How to choose the right mobility exercises
Step 1 in your recovery plan will typically involve mobility work. Hold that thought for a moment. Your actual step 1 is to make sure you are performing the movement correctly. It sounds ridiculous, but the fastest way to fix a movement is to do it right. Make sure you know the proper technical cues to give yourself the opportunity to do the movement correctly. So you know those cues, but you still can't overhead squat? Don't worry about it. Proceed forward to the wonderful world of mobility.
For our purposes mobility work can be thought of any corrective exercise that improves joint mobility and tissue extensibility. Keep in mind that there are two vital components that we discussed: 1) joint mobility and 2) tissue extensibility. In some cases, simply “smashing” every muscle won’t get you much further, because there is still a joint component to consider.
In regard to what that corrective exercise looks like, sometimes this will be a static stretch, foam rolling, or a joint distraction, but don't forget about the infinite number of dynamic options. Movement is life, after all. Sometimes statically, the muscle and joint is just fine, but when you start to apply movement, that is when the deficits begin to emerge.
If you are looking for me to spoon feed you with specific exercises for your problem, feel free to contact us via our website. We do that regularly for our patients and clients. However, I’m not going to list all of the exercises in existence, because truly every person is different. Instead I want to teach you how to choose the right ones for your particular issue. The right corrective exercises are any movement/exercise that yields the desired outcome of improvement movement. And there is more than one right answer. The most important rule for determining what exercise is right for you is to test and retest.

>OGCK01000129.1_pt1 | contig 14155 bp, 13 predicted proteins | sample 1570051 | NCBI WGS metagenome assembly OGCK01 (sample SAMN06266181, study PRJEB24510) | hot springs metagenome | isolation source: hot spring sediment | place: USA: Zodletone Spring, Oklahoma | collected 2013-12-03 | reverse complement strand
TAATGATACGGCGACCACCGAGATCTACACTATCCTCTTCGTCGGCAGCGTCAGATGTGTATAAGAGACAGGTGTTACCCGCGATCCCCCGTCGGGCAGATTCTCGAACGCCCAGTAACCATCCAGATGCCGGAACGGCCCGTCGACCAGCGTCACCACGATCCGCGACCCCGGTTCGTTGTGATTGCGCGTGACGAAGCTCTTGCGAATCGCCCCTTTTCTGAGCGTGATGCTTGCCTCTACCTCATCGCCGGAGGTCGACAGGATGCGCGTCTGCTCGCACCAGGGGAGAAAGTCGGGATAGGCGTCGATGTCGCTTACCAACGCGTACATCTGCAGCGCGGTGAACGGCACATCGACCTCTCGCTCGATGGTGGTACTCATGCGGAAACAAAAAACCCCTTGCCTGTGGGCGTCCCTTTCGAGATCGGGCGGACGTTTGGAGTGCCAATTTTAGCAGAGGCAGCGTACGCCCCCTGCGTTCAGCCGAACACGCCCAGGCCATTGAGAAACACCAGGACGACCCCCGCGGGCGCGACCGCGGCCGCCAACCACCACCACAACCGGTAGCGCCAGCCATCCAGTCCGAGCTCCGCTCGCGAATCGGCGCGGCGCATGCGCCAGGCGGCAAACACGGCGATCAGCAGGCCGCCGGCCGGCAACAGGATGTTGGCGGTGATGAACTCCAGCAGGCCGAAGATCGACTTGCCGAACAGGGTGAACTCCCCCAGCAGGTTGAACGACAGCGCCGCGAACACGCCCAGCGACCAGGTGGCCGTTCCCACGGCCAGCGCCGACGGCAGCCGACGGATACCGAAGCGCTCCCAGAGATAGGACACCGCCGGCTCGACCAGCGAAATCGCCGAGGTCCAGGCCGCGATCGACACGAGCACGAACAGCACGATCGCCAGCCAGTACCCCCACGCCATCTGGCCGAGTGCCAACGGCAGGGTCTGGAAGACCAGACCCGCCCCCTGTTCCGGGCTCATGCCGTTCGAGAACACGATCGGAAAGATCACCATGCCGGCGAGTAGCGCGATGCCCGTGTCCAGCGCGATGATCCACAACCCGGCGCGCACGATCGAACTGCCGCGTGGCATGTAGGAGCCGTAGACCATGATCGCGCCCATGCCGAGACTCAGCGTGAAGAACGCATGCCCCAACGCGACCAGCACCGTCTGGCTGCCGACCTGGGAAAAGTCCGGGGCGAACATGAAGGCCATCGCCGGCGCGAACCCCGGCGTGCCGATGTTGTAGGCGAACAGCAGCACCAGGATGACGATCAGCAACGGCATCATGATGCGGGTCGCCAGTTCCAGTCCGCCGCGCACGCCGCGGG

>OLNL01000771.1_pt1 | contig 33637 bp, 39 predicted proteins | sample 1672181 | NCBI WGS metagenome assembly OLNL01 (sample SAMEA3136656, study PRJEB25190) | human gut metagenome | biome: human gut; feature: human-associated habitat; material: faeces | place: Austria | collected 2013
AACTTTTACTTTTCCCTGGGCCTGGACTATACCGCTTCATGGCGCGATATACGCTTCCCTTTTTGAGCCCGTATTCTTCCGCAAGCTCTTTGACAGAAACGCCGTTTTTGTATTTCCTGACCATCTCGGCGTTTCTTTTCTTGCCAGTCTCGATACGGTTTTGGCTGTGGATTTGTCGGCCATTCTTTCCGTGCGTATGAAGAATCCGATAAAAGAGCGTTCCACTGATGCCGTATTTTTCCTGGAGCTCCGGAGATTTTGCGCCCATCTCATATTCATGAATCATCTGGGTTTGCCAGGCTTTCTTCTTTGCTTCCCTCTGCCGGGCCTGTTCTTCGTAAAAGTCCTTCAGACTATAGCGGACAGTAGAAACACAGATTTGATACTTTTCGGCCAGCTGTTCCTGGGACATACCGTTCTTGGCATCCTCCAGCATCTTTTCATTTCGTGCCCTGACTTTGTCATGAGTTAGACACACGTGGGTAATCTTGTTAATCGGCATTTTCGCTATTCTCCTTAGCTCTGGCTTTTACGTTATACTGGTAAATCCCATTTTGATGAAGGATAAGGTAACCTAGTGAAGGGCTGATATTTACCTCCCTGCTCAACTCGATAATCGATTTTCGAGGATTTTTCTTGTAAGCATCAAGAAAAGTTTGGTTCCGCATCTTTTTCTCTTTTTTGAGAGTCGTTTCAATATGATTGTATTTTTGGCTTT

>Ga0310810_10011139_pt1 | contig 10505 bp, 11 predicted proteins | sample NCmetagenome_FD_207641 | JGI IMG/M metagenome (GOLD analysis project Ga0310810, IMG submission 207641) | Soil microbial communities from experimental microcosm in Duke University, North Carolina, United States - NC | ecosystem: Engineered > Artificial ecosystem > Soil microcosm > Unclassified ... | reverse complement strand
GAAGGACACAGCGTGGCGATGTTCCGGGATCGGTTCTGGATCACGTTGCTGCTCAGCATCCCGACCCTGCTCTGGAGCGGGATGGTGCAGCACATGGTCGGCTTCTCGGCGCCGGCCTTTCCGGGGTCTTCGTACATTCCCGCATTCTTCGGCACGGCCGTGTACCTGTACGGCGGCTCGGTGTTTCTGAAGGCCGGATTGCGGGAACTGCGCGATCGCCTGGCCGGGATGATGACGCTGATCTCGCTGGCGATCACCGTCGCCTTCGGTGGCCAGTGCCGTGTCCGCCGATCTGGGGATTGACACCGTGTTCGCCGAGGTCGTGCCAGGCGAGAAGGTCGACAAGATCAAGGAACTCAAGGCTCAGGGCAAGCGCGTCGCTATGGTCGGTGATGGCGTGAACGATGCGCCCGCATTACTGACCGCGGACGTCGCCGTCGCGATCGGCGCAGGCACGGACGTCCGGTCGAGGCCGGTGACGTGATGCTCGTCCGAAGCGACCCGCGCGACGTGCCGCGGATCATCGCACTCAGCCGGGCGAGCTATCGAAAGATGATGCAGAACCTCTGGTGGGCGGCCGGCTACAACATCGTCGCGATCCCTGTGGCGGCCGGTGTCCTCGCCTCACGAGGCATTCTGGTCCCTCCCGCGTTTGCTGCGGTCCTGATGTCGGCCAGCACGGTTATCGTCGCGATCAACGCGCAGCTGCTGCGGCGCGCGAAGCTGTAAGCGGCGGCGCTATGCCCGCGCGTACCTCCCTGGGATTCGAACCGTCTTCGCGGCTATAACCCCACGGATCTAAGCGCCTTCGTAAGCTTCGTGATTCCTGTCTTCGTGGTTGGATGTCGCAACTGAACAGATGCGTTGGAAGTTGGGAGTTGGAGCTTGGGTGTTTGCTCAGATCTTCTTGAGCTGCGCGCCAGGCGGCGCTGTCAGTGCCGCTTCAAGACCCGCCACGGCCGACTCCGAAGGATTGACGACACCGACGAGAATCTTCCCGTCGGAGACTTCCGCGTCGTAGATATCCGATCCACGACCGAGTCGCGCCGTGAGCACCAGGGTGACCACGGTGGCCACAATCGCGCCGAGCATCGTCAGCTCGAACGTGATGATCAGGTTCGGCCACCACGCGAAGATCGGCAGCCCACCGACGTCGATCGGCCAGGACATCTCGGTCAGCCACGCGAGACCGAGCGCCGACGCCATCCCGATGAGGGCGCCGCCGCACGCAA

Test and retest is how you can get the most out of the 15-20 minutes that you spend on recovery work. Without it you are just pressing and guessing. Find one or two movements that best represent what you are trying to fix. For this instance we will use the overhead position. Perform that movement by placing the bar overhead before you begin your recovery work. Take note of how it feels and what it looks like. Then you will choose a corrective exercise. Remember that we spoke about the fact that there are two targets for corrective exercises: 1. Joint mobility and 2. Tissue extensibility. Let’s explore those further, and then we’ll move into an example.
In regard to joint mobility and tissue extensibility specific corrective exercises, think globally, not locally. Don't stress over whether your horrible overhead position is caused by your hypertonic pectoral muscles, your inflexible thoracic spine, or your weak serratus anterior. Instead focus on the movement. Pick exercises that target the joints and the muscles. Have some exercises be static stretches. But largely pick dynamic exercises that resemble the movement. Think end result, not cause. Ultimately we care about moving better, not necessarily the exact source of an issue, because realistically there is rarely a single source of an issue.